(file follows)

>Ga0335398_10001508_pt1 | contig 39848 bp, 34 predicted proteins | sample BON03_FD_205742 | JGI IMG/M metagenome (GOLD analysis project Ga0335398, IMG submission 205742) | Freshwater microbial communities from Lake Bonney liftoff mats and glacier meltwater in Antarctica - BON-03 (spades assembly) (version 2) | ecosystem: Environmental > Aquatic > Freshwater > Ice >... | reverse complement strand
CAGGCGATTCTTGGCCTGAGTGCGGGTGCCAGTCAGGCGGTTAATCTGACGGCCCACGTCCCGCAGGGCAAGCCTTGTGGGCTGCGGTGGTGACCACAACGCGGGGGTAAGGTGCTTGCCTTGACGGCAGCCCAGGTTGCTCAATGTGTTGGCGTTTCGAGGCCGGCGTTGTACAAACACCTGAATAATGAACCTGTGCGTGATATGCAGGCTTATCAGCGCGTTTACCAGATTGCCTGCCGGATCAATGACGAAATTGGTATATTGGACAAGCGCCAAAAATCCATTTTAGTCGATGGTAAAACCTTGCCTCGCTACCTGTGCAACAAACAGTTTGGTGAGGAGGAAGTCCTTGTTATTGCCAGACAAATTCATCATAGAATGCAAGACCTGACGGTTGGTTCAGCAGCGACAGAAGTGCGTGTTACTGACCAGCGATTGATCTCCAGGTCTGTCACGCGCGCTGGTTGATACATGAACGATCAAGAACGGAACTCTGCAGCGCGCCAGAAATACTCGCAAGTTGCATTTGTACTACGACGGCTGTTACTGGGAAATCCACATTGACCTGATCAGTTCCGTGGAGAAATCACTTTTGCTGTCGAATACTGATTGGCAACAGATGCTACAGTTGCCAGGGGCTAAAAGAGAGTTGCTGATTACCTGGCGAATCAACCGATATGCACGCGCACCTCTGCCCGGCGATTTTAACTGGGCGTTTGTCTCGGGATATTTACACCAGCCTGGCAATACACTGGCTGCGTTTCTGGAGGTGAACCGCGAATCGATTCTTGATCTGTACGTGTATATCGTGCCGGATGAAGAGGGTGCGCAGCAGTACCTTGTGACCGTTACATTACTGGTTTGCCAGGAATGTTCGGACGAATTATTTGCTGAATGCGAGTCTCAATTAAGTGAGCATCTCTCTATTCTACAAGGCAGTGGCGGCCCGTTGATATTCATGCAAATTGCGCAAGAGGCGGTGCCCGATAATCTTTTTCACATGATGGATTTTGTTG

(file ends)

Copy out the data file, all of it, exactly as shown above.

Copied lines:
>Ga0335398_10001508_pt1 | contig 39848 bp, 34 predicted proteins | sample BON03_FD_205742 | JGI IMG/M metagenome (GOLD analysis project Ga0335398, IMG submission 205742) | Freshwater microbial communities from Lake Bonney liftoff mats and glacier meltwater in Antarctica - BON-03 (spades assembly) (version 2) | ecosystem: Environmental > Aquatic > Freshwater > Ice >... | reverse complement strand
CAGGCGATTCTTGGCCTGAGTGCGGGTGCCAGTCAGGCGGTTAATCTGACGGCCCACGTCCCGCAGGGCAAGCCTTGTGGGCTGCGGTGGTGACCACAACGCGGGGGTAAGGTGCTTGCCTTGACGGCAGCCCAGGTTGCTCAATGTGTTGGCGTTTCGAGGCCGGCGTTGTACAAACACCTGAATAATGAACCTGTGCGTGATATGCAGGCTTATCAGCGCGTTTACCAGATTGCCTGCCGGATCAATGACGAAATTGGTATATTGGACAAGCGCCAAAAATCCATTTTAGTCGATGGTAAAACCTTGCCTCGCTACCTGTGCAACAAACAGTTTGGTGAGGAGGAAGTCCTTGTTATTGCCAGACAAATTCATCATAGAATGCAAGACCTGACGGTTGGTTCAGCAGCGACAGAAGTGCGTGTTACTGACCAGCGATTGATCTCCAGGTCTGTCACGCGCGCTGGTTGATACATGAACGATCAAGAACGGAACTCTGCAGCGCGCCAGAAATACTCGCAAGTTGCATTTGTACTACGACGGCTGTTACTGGGAAATCCACATTGACCTGATCAGTTCCGTGGAGAAATCACTTTTGCTGTCGAATACTGATTGGCAACAGATGCTACAGTTGCCAGGGGCTAAAAGAGAGTTGCTGATTACCTGGCGAATCAACCGATATGCACGCGCACCTCTGCCCGGCGATTTTAACTGGGCGTTTGTCTCGGGATATTTACACCAGCCTGGCAATACACTGGCTGCGTTTCTGGAGGTGAACCGCGAATCGATTCTTGATCTGTACGTGTATATCGTGCCGGATGAAGAGGGTGCGCAGCAGTACCTTGTGACCGTTACATTACTGGTTTGCCAGGAATGTTCGGACGAATTATTTGCTGAATGCGAGTCTCAATTAAGTGAGCATCTCTCTATTCTACAAGGCAGTGGCGGCCCGTTGATATTCATGCAAATTGCGCAAGAGGCGGTGCCCGATAATCTTTTTCACATGATGGATTTTGTTG